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Nearly one third of all Civil Engineer Corps officers are in this 1918 photograph,  most of whom received degrees in Civil Engineering from Rensselaer Polytechnic Institute.

Despite being some the most educated members of the U.S. Navy, relative rank’s continuing effect set CEC apart from their sailing counter parts. But times were changing. By 1906, CEC officers, numbering less than 100, consolidated their technical control over naval shore facilities and public works. More line officers focused on technical skills and

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Harry H. Rousseau became Rear Admiral at the age of 36 while serving as the temporary Chief of the Bureau of Yards and Docks – he remains the youngest RADM in the US Navy’s history.

science degrees in order to sail modern ships, while the leadership skills of CEC officers like Mordicai Endicott, Robert E. Peary and Harry H. Rousseau positively influenced line officer opinions of staff officers.

Modernization of the Navy continued during World War One. Only 5 days after the end of WWI, on 16 November 1918, the Navy eliminated uniform designations that segregated the staff corps, and established a single set of uniform regulations for Naval personnel. After 1921, all U.S. Navy officers wore the same uniform, wearing line and staff devices on the sleeve or collar that did not distract. This uniform change visually equalized line and staff officers.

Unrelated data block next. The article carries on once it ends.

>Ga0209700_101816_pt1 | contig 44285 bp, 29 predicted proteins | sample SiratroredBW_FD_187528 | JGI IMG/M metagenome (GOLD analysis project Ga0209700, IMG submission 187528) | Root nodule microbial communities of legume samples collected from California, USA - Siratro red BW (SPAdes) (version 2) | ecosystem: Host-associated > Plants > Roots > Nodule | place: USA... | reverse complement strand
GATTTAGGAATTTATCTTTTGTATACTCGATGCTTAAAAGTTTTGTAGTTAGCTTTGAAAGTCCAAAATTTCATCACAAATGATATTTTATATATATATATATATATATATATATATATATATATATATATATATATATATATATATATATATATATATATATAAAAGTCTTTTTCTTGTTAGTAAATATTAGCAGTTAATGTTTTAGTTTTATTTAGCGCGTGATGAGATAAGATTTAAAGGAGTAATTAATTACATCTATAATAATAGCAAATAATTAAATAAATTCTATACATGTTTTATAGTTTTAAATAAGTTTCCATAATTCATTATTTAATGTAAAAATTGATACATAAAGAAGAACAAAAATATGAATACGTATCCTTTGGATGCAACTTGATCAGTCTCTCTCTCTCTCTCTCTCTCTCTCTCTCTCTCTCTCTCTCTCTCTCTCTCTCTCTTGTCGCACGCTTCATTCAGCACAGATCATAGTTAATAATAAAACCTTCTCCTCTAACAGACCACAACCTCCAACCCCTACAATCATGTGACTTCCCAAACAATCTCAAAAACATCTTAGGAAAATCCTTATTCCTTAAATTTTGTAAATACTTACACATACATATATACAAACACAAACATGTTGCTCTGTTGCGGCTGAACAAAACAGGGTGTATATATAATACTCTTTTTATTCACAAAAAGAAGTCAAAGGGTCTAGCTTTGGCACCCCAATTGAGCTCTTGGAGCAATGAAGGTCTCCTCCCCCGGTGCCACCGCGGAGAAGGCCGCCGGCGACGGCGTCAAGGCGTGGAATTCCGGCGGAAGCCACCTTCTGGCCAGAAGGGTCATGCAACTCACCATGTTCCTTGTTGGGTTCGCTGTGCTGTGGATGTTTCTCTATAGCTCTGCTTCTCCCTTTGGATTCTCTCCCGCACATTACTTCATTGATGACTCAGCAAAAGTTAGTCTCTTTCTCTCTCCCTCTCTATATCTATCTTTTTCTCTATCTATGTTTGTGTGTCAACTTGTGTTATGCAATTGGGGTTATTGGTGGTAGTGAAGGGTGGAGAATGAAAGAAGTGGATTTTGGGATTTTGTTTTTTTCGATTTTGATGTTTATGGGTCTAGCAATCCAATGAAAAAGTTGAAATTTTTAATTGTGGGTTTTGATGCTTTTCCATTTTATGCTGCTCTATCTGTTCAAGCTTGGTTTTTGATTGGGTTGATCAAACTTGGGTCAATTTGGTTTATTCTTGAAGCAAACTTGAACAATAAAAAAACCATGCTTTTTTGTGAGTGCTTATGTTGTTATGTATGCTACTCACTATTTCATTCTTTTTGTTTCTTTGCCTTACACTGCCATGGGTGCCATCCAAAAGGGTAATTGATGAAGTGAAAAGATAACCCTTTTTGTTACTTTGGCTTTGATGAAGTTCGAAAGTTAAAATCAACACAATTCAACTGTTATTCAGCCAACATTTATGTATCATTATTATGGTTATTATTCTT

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Ben Moreell with former Chiefs of the Bureau of Yards and Docks, all of whom dealt with issues of relative rank and engineering authority while Chiefs of both BuDocks and the CEC. In the back row, from left to right are retired Rear Admirals:  Homer Stanford, Fredric R. Harris, Charles W. Parks, Luther E. Gregory, Archibald L. Parsons, and Norman Smith.

Commander Ben Moreell advanced to the rank of Rear Admiral in December 1937, completely skipping the rank of Captain without using relative rank. During his tenure as Chief of the CEC, Moreell focused on the leadership skills of CEC officers, knowing that their technical skills were well established. In WWII, he fought for the CEC to lead the newly formed Naval Construction Force known as Seabees. Changing attitudes among line officers, and the WWII success of the Naval Construction Force, other Staff Corps and their enlisted forces, helped end any further discussions on relative rank by 1947.